RNC's Kukowski: We Still Need to Talk About Immigration Reform

Friday, 13 Jun 2014 08:58 PM

By Sean Piccoli

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The political fall of a GOP leader who had backed immigration reform does not settle the question of how to secure the country's borders or deal with the estimated 11 million migrants living illegally inside the United States, Republican National Committee spokeswoman Kirsten Kukowski told Newsmax TV on Friday.

"We need to have this conversation, Kukowski told "Midpoint" host Ed Berliner. She added, "There are several people, policymakers, on our side that have some ideas."

Two developments this week drove the immigration-reform-is-dead meme: House Majority Leader Eric Cantor losing in Virginia to a primary opponent who had hammered him as a promoter of amnesty for illegal immigrants; and border states struggling with a surge of undocumented Central American migrants — many of them children traveling alone.

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"Obviously, this is a big thing in the news in the Southwest, and it's a big thing across the country," Kukowski said. "It's a conversation we have to have, and the longer we go without having it, the worse that it's going to be.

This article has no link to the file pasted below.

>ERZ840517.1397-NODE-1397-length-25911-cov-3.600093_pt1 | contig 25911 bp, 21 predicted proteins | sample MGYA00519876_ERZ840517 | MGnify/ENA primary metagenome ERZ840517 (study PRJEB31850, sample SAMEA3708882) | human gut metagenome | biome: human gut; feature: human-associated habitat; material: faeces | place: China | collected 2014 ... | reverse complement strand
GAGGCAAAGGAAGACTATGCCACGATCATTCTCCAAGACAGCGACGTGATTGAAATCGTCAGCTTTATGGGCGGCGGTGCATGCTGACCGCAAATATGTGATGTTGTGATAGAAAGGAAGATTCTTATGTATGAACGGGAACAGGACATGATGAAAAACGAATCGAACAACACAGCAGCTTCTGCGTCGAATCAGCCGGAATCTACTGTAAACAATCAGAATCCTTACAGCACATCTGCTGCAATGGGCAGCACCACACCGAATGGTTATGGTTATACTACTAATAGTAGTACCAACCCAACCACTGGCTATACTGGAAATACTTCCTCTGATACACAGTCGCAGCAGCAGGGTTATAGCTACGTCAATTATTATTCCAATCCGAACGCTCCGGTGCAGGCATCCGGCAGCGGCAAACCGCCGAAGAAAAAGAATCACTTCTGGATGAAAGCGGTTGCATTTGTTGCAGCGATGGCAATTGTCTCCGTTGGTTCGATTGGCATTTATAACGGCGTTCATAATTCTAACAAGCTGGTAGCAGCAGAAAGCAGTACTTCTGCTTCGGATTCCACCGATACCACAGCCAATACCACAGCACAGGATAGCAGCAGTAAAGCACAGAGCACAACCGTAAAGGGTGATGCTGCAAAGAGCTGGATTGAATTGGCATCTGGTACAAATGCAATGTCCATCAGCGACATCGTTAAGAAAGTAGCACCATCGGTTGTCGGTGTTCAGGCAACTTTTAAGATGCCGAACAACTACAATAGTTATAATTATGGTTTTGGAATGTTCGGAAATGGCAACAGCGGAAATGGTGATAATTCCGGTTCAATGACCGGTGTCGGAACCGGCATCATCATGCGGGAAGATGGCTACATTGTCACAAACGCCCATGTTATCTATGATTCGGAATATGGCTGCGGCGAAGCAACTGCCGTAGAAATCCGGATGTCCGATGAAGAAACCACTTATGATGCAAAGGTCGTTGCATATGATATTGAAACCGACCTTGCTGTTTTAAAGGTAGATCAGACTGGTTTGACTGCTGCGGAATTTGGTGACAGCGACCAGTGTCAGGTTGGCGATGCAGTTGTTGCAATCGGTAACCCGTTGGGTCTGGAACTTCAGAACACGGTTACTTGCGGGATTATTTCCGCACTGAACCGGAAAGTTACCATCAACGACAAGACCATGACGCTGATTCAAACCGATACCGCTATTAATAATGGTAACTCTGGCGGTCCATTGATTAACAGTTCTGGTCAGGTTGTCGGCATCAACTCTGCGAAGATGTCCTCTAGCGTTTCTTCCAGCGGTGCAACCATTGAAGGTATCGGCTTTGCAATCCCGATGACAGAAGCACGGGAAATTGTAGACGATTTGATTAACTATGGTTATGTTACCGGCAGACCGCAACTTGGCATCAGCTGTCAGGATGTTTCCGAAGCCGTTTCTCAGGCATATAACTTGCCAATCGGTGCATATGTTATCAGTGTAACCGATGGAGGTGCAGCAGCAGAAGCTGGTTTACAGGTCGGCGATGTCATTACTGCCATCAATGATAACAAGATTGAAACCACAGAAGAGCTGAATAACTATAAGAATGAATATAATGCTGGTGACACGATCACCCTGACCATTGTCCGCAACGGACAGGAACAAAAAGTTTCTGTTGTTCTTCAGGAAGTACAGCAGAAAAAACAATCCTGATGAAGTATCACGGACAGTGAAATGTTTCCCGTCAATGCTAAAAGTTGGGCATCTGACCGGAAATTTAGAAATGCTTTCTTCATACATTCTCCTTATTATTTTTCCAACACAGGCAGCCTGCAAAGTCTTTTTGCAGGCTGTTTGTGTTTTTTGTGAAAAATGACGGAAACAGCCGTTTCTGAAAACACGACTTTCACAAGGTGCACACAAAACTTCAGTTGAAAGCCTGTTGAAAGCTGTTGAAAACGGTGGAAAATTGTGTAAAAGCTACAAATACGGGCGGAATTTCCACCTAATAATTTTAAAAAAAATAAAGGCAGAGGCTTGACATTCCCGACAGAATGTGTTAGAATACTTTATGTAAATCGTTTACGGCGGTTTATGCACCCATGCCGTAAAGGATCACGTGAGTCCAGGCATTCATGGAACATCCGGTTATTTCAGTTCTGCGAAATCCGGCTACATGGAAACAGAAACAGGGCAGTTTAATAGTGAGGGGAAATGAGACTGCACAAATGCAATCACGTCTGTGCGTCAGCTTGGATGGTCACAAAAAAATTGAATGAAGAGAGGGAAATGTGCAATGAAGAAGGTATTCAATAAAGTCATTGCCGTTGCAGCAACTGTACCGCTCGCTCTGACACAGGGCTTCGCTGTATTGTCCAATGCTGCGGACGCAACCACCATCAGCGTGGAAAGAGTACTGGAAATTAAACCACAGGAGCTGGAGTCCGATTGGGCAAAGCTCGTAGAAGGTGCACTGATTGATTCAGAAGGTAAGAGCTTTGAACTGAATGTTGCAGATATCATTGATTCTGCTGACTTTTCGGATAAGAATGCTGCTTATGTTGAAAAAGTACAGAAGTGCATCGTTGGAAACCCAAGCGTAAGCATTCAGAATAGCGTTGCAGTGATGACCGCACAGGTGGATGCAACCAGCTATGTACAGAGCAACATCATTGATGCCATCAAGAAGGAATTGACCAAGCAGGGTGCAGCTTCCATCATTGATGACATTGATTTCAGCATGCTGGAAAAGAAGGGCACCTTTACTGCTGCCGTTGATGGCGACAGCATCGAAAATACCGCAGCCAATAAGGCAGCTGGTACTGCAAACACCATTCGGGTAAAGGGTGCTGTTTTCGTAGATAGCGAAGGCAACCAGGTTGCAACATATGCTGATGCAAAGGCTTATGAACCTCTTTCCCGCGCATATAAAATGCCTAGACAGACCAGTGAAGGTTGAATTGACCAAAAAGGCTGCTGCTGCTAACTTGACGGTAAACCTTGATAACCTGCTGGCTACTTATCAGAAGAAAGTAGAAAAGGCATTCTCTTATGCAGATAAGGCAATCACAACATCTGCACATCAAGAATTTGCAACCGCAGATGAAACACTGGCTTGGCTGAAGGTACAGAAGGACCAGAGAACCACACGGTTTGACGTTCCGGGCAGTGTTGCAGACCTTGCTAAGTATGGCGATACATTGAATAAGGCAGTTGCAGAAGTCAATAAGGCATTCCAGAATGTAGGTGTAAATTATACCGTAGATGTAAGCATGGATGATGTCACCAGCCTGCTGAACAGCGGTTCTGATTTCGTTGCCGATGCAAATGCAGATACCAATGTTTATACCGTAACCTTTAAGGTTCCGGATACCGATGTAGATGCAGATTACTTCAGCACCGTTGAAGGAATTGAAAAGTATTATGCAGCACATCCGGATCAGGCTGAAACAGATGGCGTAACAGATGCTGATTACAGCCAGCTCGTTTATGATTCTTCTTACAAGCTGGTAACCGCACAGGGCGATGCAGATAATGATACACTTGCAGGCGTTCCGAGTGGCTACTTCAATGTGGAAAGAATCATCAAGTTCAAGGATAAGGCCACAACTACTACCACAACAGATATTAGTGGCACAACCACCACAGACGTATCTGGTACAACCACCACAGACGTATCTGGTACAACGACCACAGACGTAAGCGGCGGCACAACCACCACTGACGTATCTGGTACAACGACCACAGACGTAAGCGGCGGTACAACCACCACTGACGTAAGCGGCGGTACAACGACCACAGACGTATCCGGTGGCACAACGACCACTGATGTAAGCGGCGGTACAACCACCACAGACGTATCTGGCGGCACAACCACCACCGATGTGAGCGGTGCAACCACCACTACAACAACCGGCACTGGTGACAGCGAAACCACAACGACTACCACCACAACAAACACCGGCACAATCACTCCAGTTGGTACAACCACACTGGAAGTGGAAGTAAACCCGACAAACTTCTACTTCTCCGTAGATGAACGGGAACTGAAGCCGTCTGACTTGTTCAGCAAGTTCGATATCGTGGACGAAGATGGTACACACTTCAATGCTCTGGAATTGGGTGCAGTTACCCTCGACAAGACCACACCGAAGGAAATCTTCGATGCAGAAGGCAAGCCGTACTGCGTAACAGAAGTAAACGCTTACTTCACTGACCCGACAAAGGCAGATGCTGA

"Status quo is not the answer — everyone is on that page," she said. "The status quo is not acceptable. The president is making decisions that are affecting people that are not the right decisions. So we all need to come to the table, and we need to have this conversation."

Kukowski also addressed the unfolding chaos in Iraq, and former Secretary of State Hillary Clinton's support for the prisoner swap that sent five Taliban commanders to Qatar in exchange for Army Sgt. Bowe Bergdahl.

In Iraq, said Kukowski, the president is guilty of "taking his eye off the ball" and "not paying attention to these issues that he told the American people he had under control" after U.S. troops ended their eight-year occupation of Iraq in 2011.

She also questioned Clinton's prediction that the former Taliban detainees pose little threat.

"If they aren't going to cause harm to other people, why did the Taliban want them back?" said Kukowski. "Why was that part of their negotiation?

"It's offensive to some people that the former secretary of state — someone who wants to be in the White House, somebody who spent a lot of years in the White House as the first lady — would say that to the American people with a straight face. I just don't think that that's realistic," said Kukowski.

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